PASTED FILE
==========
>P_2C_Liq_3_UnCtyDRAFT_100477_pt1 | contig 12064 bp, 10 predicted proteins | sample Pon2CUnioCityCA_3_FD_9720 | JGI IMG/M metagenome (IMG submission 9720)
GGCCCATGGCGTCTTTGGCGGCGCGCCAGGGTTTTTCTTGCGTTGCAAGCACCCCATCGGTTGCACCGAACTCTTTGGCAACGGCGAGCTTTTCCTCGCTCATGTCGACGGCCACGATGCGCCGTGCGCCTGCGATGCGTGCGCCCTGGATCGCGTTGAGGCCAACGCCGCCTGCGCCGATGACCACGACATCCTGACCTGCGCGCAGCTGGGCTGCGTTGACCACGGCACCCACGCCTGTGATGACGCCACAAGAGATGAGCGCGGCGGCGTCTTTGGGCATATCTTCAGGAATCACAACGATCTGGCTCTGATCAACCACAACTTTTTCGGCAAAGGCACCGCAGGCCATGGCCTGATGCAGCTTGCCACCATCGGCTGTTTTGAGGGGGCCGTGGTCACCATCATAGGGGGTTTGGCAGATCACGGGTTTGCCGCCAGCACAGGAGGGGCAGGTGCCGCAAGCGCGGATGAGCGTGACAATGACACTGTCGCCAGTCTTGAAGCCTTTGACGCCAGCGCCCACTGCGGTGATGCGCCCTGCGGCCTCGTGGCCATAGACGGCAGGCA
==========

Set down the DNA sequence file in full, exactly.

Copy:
>P_2C_Liq_3_UnCtyDRAFT_100477_pt1 | contig 12064 bp, 10 predicted proteins | sample Pon2CUnioCityCA_3_FD_9720 | JGI IMG/M metagenome (IMG submission 9720)
GGCCCATGGCGTCTTTGGCGGCGCGCCAGGGTTTTTCTTGCGTTGCAAGCACCCCATCGGTTGCACCGAACTCTTTGGCAACGGCGAGCTTTTCCTCGCTCATGTCGACGGCCACGATGCGCCGTGCGCCTGCGATGCGTGCGCCCTGGATCGCGTTGAGGCCAACGCCGCCTGCGCCGATGACCACGACATCCTGACCTGCGCGCAGCTGGGCTGCGTTGACCACGGCACCCACGCCTGTGATGACGCCACAAGAGATGAGCGCGGCGGCGTCTTTGGGCATATCTTCAGGAATCACAACGATCTGGCTCTGATCAACCACAACTTTTTCGGCAAAGGCACCGCAGGCCATGGCCTGATGCAGCTTGCCACCATCGGCTGTTTTGAGGGGGCCGTGGTCACCATCATAGGGGGTTTGGCAGATCACGGGTTTGCCGCCAGCACAGGAGGGGCAGGTGCCGCAAGCGCGGATGAGCGTGACAATGACACTGTCGCCAGTCTTGAAGCCTTTGACGCCAGCGCCCACTGCGGTGATGCGCCCTGCGGCCTCGTGGCCATAGACGGCAGGCA